Using Location to Assume User Language

My first language is English. I live in Uruguay, and while I’m comfortable and nearly fluent in Spanish, sometimes I’d rather use a website in English.

It is EXTREMELY common for a website to see the location of my IP address and assume they should send me a page in Spanish. This is perfectly fine, because everyone in Uruguay speaks Spanish. Not everyone has it as their first (or preferred) language given the number of immigrants here (especially from Brazil), but everyone speaks at least SOME Spanish here.

The other thing that sites may use is the language setting of your web browser. This is also a reasonable approach, although less common. I have one computer set to English and one set to Spanish, and I’ll sometimes get different versions of a site depending on which computer I use. This is mostly OK, but there are an unreasonable number of computers that have the language set to English (the most common default) even though the users don’t prefer English. There are also computers used by multi-lingual households, so using the computer’s language setting is an assumption at best, and probably less accurate than using someone’s location.

Of course, the right thing to do after you’ve made an assumption about the user’s language is allow them to change it. Typically this is a link or button somewhere along the top of the site. Although sometimes this will be a flag icon, that’s less than ideal when you’re dealing with countries that have multiple languages (Belgium, for example). People from that country have learned to adjust, and can pick the French, Netherlands, or even German flag if they need to.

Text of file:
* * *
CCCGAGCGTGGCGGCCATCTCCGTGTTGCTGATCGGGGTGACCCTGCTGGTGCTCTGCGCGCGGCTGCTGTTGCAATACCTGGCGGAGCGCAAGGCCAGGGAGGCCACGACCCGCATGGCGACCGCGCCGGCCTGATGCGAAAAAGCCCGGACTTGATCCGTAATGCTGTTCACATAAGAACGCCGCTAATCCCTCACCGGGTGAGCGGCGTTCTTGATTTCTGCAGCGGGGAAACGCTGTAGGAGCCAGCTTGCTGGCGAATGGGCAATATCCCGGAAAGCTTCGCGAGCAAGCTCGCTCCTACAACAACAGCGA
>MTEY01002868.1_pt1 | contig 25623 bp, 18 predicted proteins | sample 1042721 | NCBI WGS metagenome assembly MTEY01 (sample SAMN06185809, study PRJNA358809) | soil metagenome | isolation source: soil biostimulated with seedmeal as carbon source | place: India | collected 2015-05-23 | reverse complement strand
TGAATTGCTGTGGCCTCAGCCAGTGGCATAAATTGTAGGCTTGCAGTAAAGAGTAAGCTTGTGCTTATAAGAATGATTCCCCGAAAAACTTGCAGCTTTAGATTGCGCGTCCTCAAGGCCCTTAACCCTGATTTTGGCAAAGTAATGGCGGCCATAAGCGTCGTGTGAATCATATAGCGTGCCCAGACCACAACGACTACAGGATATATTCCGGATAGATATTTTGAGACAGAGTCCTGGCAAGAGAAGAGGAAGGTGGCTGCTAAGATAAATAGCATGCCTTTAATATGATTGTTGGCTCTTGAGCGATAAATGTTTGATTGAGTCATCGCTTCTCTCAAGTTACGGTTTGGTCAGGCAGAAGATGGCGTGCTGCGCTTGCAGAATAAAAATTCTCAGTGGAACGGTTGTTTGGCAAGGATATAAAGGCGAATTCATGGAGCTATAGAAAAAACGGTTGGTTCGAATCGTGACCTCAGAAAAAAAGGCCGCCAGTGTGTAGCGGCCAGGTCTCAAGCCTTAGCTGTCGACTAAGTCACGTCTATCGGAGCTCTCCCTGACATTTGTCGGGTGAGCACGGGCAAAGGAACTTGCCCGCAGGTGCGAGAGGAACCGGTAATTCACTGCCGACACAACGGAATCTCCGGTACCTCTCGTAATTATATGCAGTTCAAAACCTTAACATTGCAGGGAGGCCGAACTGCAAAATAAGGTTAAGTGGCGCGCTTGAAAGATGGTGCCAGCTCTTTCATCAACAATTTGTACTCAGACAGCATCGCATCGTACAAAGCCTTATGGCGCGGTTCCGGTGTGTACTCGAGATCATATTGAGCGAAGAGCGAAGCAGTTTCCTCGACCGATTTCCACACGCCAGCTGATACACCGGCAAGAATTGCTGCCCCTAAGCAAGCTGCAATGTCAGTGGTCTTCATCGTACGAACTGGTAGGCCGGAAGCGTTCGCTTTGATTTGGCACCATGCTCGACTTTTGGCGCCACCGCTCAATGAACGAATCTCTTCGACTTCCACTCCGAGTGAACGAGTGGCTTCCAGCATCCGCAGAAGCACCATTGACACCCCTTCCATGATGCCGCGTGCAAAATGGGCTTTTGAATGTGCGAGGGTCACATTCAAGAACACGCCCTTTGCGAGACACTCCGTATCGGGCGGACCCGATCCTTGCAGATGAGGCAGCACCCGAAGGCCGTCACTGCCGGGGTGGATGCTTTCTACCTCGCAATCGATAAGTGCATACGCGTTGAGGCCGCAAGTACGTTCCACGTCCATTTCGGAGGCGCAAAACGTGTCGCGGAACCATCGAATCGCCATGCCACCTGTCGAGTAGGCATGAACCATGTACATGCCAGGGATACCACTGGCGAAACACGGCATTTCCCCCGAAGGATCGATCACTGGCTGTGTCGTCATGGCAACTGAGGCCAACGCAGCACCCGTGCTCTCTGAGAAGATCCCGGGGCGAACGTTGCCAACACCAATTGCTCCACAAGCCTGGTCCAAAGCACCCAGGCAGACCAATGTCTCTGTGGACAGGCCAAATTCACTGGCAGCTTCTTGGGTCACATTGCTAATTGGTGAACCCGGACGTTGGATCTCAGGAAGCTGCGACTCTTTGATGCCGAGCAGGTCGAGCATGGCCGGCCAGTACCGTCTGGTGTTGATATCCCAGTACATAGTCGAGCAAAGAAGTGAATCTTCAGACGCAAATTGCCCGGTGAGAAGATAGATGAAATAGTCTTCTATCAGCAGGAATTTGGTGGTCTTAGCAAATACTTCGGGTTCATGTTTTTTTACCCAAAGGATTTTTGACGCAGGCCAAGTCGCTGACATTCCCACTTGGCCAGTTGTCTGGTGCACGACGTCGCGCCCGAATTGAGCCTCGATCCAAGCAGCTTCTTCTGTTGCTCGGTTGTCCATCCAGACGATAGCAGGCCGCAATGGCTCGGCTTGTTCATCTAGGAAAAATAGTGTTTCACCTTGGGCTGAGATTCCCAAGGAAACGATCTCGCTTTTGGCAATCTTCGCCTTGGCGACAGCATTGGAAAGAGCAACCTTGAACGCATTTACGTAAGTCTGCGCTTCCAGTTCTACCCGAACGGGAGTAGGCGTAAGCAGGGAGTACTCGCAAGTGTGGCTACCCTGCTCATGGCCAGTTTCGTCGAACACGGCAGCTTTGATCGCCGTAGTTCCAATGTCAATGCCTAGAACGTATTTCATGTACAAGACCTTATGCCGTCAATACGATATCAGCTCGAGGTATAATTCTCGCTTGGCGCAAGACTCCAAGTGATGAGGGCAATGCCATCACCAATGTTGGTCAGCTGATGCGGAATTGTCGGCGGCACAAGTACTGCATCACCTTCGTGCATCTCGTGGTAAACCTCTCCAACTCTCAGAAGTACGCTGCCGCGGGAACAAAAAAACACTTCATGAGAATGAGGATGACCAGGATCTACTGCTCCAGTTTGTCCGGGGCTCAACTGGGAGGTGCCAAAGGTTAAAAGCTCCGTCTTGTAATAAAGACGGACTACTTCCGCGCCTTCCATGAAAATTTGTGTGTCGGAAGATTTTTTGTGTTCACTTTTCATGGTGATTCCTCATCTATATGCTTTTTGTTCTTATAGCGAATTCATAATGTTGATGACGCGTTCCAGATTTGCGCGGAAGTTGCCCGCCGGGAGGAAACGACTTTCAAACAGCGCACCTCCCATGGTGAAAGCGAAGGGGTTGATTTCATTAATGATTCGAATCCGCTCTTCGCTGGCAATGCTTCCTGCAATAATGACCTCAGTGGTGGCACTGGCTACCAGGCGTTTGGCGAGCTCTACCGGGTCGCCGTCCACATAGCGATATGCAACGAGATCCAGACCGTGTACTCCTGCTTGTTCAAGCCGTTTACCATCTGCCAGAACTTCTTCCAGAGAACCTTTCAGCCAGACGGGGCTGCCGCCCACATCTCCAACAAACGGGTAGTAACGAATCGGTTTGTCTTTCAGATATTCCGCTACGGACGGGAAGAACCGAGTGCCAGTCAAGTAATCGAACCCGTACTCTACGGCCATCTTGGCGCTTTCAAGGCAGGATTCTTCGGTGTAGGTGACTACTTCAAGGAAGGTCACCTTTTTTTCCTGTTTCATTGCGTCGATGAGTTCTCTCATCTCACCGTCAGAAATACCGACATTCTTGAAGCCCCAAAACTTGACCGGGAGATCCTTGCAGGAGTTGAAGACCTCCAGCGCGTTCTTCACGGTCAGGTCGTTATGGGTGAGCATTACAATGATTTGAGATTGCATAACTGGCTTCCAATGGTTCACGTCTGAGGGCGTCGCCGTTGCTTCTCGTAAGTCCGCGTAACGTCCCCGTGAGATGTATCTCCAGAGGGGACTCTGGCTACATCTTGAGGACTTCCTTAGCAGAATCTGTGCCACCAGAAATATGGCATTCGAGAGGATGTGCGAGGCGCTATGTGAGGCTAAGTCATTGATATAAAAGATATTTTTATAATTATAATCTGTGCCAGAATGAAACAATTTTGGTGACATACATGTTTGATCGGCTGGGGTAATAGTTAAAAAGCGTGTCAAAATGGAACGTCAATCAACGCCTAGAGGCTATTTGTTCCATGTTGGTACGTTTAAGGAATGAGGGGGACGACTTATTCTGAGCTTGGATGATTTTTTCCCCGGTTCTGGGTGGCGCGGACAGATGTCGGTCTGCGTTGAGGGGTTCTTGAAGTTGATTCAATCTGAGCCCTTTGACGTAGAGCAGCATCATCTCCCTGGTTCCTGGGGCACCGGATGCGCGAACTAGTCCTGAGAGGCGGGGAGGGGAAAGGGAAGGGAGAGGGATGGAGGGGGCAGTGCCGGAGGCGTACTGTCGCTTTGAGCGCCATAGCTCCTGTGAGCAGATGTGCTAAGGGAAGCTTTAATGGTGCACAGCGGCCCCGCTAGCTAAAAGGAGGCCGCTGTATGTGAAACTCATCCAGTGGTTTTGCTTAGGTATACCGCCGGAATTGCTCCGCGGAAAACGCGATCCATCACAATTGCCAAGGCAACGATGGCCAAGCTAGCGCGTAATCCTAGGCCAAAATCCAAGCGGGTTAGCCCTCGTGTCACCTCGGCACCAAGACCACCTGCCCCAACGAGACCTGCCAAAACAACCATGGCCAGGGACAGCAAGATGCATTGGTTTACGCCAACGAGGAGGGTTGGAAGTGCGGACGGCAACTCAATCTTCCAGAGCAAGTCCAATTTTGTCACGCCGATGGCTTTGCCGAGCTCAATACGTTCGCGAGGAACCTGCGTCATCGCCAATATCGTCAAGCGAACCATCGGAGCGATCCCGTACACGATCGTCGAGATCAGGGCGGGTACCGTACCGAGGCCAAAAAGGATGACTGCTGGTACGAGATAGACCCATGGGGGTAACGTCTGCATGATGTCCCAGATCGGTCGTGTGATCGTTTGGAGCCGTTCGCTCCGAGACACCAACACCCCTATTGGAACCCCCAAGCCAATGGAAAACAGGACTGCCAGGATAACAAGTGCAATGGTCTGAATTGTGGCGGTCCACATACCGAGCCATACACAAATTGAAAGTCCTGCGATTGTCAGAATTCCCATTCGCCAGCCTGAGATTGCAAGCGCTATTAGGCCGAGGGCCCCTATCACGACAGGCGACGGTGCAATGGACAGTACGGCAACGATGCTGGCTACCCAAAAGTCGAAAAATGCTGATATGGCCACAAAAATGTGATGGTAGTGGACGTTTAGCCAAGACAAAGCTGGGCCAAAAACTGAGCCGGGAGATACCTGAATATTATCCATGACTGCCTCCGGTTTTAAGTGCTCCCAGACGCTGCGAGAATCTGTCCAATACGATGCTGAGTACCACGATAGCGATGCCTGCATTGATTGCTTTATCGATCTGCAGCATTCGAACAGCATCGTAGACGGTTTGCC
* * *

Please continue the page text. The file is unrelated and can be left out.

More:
The problem comes when a website doesn’t give someone the chance to change the language they’re viewing. Not only are geolocation services not 100% accurate, but just because you are IN a place doesn’t mean you are OF a place.

Sure, auto-translation tools are nice, and they get you 80% of the way there, but they rarely understand context, words with multiple meanings, regional word usage, or any of the other Human nuances. Maybe some day, but not today. So it’s important to allow a user to select their preferred language.

Sometimes it’s easy to change the language manually by hand-editing the URL. For example, these urls:

Can easily be changed to:

Where it gets really ugly, and I’ve seen this with media/streaming sites more than anything else, is when you deliberately visit a page in a specific language, and you are force-redirected back to the language you didn’t want.

The only hope for sites like that is to use a proxy server. Or close the browser tab. You should never force a language on a visitor if your site is available in other languages.

And if you find a site with this bad behavior, please send them a message letting them know the error of their ways. Maybe they’ll eventually learn.